Dave Scott's Bike Trainer Workout



Some triathletes love bike trainers and some hate them, but most triathletes can't avoid them—especially in the winter.

From newbie to expert everybody's in the same boat, including Dave Scott: "I do get on the trainer when the weather is lousy," he says, "but I don't like it."

Scott believes, however, that there are advantages. For example, it's a good time to work on variable gearing.

"In the offseason, you should work on economy and efficiency while using gears you aren't used to," Scott says.

Triathletes and cyclists get comfortable in one gear; then lose momentum when they are forced to change gears.

"Changing gears changes muscle recruitment," Scott says. You should get comfortable in a wider range of gears so that you can be more efficient on race day.

So the next time you're dealing with lousy weather, start to expand your comfort zone with this workout.

Variable Gearing Workout

Set up: If you typically ride an aero tri bike, move the trainer seat back and lower the seat slightly to trigger the proper muscles. Be prepared to use a combination of sitting and standing.

  • Warm Up:  8 to 12 minutes in a lower gear, starting at a slower cadence and completing the final four minutes at 90 rpms
  • First Set: 8x30 seconds with fast legs on a low gear; rpms at 98-110. Use an ascending rest: 20 seconds on the first one, 30 seconds on the next, then 40 seconds, with the remainder all at 50 seconds
  • Main Set: 6x8 minutes with rest interval of 45 seconds in between
    • 2 minutes in time trial gear: 1 minute seated, 1 minute standing 
      • Seated cadence should be 88 to 96 rpms
      • standing cadence should be 64 to 72 rpms
    • 2 minutes in lower gear with fast legs (same speed as first two minutes)
      • Seated cadence should be 98 to 110 rpms
      • Standing cadence should be 72 to 80 rpms
    • 2 minutes in bigger gear (same speed)
      • Seated cadence in a bigger gear should be 68 to 76 rpms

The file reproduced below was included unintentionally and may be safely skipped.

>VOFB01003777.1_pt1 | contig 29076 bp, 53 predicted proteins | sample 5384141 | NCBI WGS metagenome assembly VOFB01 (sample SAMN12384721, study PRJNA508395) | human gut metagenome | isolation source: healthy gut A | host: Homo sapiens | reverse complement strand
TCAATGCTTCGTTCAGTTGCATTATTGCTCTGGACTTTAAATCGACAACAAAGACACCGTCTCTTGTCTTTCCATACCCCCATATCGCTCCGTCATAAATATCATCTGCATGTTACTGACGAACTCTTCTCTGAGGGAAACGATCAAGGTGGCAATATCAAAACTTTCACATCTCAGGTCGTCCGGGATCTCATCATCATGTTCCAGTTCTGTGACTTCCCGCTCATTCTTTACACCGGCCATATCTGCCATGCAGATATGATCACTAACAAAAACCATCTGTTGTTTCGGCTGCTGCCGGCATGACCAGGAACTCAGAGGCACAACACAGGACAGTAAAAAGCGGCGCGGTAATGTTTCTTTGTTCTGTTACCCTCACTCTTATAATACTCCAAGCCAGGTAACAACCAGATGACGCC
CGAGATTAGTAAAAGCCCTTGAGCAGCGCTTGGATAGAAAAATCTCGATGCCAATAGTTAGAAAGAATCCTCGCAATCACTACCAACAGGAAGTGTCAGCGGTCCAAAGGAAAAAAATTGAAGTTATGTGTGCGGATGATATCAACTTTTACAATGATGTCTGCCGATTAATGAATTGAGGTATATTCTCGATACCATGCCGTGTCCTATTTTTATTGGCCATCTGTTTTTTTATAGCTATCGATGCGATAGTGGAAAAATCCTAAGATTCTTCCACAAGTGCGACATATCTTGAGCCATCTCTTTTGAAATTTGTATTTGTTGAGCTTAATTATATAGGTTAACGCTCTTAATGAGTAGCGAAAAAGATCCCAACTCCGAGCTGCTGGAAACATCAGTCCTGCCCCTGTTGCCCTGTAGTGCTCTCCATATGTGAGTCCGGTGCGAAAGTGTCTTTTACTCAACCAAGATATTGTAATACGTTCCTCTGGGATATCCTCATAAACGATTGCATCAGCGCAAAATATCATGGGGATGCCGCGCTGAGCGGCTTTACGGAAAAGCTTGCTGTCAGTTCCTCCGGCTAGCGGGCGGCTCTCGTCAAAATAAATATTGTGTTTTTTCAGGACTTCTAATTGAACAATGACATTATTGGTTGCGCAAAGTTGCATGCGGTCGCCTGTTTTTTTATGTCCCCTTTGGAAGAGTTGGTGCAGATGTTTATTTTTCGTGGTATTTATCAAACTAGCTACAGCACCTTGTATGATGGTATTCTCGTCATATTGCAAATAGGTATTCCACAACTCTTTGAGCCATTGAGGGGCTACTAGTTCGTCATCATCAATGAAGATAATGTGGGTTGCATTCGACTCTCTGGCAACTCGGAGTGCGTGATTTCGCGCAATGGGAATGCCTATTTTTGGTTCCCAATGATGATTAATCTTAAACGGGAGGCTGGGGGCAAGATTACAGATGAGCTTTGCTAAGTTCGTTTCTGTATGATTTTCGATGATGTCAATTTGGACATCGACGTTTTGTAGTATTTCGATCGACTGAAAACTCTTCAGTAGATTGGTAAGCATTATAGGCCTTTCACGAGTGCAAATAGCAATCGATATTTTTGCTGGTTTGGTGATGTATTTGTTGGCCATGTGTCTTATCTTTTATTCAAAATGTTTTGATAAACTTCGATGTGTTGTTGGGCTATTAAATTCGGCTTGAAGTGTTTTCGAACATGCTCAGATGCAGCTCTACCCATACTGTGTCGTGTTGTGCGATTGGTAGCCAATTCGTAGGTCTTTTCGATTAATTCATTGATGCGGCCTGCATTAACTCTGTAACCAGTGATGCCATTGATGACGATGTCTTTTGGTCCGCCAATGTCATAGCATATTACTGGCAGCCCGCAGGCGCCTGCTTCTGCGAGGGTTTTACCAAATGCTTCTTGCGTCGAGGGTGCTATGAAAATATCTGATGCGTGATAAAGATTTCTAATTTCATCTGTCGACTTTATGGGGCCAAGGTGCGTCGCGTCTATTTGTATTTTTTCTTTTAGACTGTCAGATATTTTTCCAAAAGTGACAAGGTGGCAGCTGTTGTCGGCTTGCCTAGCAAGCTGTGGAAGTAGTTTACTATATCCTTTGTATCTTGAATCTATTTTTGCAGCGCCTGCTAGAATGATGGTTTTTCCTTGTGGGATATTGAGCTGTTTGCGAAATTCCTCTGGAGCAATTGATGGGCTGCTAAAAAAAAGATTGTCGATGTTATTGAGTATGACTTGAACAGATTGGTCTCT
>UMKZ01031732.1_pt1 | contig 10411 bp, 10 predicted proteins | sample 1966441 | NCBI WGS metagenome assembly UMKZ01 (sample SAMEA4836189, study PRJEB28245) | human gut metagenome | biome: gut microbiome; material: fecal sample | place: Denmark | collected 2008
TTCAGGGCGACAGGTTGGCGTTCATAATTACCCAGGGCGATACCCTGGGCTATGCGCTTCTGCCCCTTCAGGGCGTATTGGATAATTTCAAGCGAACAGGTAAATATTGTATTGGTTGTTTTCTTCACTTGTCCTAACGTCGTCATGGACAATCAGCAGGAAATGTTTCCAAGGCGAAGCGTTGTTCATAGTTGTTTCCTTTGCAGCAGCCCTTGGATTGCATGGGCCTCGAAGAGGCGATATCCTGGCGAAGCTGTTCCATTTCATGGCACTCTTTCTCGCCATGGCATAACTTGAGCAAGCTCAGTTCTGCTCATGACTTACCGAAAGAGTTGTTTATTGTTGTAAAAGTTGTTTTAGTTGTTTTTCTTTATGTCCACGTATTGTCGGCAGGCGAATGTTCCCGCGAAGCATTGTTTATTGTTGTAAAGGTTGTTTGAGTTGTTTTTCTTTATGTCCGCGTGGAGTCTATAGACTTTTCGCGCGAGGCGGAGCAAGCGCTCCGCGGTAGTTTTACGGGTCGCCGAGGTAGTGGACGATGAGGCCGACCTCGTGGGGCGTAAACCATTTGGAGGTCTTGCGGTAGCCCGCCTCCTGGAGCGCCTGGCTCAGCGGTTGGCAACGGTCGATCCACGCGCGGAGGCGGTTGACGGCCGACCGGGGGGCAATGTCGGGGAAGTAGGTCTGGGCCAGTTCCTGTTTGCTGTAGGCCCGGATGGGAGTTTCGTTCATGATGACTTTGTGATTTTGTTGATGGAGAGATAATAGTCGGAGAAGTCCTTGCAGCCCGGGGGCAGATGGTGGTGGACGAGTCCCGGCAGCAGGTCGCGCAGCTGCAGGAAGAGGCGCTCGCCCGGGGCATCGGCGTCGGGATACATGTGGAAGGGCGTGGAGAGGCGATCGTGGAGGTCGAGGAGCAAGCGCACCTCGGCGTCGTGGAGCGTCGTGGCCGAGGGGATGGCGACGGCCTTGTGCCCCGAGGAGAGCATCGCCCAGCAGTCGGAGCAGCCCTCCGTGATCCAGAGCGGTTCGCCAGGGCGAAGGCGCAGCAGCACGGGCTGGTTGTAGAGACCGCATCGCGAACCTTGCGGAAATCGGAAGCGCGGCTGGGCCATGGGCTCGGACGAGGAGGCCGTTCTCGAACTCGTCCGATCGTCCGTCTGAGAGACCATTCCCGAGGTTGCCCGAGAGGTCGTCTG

• Standing cadence should be 58 to 66 rpms
    • 2 minutes in time trial gear (Ratchet up the intensity)
    • Rest and repeat
  • Extra Credit: Repeat the first set (8x30)
  • Second Set: 18 to 30 minutes at aerobic pace. Change up the position of your hands every few minutes. Spend some time in the aero position, some in the brake hoods.
  • Cool Down

Note: The goal of the main set, as your fitness improves, is to maintain a heart rate that is 5-12 beats below the threshold. The perceived exertion should start (first four minutes) at moderate to moderately hard. The final four minutes (in a big gear) elevate the intensity. The overall objective is to maintain or develop ease in a wider range of gears. Repeating a similar workout 6-12 times, will help improve your economy.

Trick: To help remember cadence fluctuations, write them on a piece of paper—one column for the seated numbers, one for the standing.

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About the Author

Dave Scott

Six-time Ironman World Champion Dave Scott lives in Boulder, Colorado, where he works as an endurance coach and nutrition consultant. For training plans, coaching services, speaking engagements and more, contact him via email at info@davescottinc.com or learn more at http://www.davescottinc.com/.

Six-time Ironman World Champion Dave Scott lives in Boulder, Colorado, where he works as an endurance coach and nutrition consultant. For training plans, coaching services, speaking engagements and more, contact him via email at info@davescottinc.com or learn more at http://www.davescottinc.com/.

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